Ten years old commercial diesel vehicles shall not ply in the Delhi and National Capital Region (NCR), the National Green Tribunal (NGT) has held.
New diesel vehicles which are not BS-IV(Bharat Stage emission norms) or which are not needed for essential services (such as Ambulances, Fire services, petroleum, food carriers, sewer cleaning machines and LPG trucks)food shall also not be registered, the tribunal has held.
Declining to allow the applications filed for seeking permission to continue the use of ten years old diesel vehicles which are not BS-IV compliant or which are not required for essential services, the tribunal has cited its own order of December 11, 2015 prohibiting registration of new diesel vehicles except ones engaged for essential services pending alternatives being explored.
Disposing of four-year-old air pollution case (Vardhaman Kaushik Vs Union of India), a bench headed by Chairperson Justice Adarsh Kumar Goel, has also clarified that the order cannot be treated as a for permitting diesel vehicles even for essential services for all times to come unless its earlier orders on ban of diesel vehicles are vacated.
“Though tribunal has made an exception in respect of vehicles meant for essential services on ad-hoc basis, such exception has not been made across the board,” the bench has said, while disposing bunch of applications before it.
Owners of diesel vehicles in Moradabad, Meerut, Bulandshahr and Muzaffarnagar districts of Uttar Pradesh which had sought extension for three years after the expiry of the ten-year period, have, however, been permitted to use them, provided they do not enter the National Capital Territory of Delhi. The petitioners had sought parity with the October 13, 2017 order of the NGT in which it had granted permissions to the diesel vehicle owners on the ground that time was required for setting up CNG fuel stations.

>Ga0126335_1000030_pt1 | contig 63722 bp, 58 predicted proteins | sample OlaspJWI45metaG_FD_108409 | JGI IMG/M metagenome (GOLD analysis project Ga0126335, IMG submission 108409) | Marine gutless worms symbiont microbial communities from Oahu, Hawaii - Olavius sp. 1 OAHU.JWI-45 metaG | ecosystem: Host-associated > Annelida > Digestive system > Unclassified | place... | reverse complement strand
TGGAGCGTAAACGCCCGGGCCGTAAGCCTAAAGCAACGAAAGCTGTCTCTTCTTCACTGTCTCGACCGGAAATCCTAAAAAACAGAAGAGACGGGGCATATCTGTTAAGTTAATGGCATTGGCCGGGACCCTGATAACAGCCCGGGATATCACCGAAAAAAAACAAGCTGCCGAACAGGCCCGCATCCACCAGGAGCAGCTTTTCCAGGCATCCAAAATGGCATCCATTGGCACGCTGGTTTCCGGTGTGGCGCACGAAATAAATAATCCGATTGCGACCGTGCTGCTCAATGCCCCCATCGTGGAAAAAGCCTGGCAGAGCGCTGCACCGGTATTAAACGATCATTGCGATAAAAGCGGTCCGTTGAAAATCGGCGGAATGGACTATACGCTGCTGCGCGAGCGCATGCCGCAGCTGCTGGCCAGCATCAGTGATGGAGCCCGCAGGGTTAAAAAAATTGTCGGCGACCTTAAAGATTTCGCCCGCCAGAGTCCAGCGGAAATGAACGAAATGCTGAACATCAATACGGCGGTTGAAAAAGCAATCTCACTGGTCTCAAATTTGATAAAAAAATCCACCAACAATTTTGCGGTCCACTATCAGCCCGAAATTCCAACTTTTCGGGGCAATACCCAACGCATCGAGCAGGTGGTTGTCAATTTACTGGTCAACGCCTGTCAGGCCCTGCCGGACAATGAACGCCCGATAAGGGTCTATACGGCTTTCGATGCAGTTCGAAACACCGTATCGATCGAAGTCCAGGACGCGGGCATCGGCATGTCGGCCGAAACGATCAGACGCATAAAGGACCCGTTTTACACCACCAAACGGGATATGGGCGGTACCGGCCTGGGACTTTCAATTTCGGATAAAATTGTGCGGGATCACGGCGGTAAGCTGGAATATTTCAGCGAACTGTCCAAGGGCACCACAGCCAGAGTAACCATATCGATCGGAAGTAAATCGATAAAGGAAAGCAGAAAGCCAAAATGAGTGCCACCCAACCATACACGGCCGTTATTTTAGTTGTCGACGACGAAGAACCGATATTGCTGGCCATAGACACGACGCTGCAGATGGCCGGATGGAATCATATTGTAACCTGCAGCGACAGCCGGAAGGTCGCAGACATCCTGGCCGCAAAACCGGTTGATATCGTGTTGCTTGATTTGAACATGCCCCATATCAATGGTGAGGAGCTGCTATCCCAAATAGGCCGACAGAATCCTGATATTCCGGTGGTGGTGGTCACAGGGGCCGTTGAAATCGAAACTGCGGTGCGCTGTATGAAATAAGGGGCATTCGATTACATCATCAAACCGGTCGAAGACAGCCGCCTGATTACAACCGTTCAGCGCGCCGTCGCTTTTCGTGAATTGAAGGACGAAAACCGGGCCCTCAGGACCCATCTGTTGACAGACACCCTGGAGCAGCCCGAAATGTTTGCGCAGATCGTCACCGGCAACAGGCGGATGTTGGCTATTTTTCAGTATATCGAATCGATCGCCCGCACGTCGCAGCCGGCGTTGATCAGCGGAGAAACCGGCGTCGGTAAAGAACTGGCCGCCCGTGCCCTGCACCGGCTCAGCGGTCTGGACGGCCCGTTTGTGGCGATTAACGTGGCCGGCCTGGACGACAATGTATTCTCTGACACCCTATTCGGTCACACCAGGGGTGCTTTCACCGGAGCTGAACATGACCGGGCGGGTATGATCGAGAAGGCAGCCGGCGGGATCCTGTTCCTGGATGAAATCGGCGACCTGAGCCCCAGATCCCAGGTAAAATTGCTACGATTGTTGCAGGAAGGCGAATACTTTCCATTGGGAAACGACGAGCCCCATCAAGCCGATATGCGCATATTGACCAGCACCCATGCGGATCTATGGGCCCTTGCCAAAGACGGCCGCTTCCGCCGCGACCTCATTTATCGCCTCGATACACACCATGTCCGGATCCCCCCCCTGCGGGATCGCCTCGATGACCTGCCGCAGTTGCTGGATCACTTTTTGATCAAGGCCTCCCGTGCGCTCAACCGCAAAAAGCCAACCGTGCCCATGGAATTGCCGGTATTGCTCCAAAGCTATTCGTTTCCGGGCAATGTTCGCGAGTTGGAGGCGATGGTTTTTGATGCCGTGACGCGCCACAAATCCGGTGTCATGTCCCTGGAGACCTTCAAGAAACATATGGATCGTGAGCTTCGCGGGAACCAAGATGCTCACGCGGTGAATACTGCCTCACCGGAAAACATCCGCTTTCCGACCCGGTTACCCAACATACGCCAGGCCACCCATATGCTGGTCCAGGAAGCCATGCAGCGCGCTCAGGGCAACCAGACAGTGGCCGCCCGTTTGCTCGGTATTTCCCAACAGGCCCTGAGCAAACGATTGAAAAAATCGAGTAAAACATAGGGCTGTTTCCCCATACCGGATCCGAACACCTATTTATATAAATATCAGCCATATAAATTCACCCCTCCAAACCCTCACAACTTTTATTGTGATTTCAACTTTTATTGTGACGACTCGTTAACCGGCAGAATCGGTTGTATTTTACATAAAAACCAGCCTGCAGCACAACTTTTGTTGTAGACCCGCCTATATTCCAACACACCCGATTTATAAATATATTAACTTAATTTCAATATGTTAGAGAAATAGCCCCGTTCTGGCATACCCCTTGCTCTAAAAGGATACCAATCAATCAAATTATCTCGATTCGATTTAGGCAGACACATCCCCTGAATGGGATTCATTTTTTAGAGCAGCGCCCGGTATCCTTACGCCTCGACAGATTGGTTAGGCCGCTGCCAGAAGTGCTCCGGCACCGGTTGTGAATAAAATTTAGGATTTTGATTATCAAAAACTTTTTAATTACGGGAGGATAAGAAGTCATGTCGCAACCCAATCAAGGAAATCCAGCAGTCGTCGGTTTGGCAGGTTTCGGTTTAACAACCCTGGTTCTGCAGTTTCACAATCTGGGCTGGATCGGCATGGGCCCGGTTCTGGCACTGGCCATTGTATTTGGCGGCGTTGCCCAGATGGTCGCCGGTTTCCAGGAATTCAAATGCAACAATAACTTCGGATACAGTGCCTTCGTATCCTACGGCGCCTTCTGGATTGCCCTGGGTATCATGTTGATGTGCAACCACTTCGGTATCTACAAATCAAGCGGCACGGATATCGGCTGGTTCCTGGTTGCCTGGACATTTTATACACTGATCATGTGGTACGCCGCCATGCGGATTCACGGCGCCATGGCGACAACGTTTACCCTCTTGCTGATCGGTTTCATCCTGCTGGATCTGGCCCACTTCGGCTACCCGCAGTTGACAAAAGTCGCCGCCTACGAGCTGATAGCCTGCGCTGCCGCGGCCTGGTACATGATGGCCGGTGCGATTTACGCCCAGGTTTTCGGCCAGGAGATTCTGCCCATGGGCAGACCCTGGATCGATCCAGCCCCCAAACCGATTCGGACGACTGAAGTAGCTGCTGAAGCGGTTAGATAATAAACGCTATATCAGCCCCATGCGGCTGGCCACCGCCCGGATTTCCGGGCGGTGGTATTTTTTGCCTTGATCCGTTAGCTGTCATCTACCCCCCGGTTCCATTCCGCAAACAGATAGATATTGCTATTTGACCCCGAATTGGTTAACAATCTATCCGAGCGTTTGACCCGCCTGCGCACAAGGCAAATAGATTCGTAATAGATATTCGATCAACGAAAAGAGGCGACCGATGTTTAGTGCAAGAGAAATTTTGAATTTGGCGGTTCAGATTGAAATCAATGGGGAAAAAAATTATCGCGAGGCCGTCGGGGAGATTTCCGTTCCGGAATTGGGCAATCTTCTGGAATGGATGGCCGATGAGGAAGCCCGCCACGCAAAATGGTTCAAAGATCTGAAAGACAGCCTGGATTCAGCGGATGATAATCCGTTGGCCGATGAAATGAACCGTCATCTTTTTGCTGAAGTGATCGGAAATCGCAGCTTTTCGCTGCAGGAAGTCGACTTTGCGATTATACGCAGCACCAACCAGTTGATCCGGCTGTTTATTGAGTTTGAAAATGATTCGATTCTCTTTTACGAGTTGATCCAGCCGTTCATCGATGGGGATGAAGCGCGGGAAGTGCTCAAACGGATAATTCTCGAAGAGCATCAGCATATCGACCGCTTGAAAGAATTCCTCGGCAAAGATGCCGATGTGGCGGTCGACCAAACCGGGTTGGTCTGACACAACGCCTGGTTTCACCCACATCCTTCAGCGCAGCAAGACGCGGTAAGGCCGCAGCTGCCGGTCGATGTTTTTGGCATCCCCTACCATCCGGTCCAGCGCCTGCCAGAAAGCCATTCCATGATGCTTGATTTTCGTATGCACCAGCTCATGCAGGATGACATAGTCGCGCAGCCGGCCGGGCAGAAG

Taking note of the deteriorating air quality in the capital, the Supreme Court had, on December 16, 2015, banned registration of private cars and SUVs of 2000 cc and above. The top court, however, subsequently modified the order, on August 12, 2016, permitting registration of 2000 cc and above diesel vehicles, upon deposit of 1 per cent extra charge towards environmental compensation.
The Supreme Court, further, on April 13, 2017, prohibited registration of vehicles other than BS-IV compliant sold before March 31, 2017. Only those sold after April 1, 2017 could be registered, as per the order.
Counsel for the Applicant, Sanjay Upadhyay, told the court that the Supreme Court order applied to the private diesel vehicles and not to the heavy commercial vehicles for which the NGT’s prohibitory orders continued to hold good.
“The registration of BS-IV compliant new diesel vehicles engaged in essential services have been allowed subject to some conditions imposed by the tribunal earlier,” Upadhyay told LiveLaw.
Modifying the procedure of filing implementation and action taken reports under the Graded Response Action Plan notified by the Centre for tackling air pollution in Delhi and NCR, the tribunal has asked such reports to be filed before the Central Pollution Control Board, instead of being placed before itself.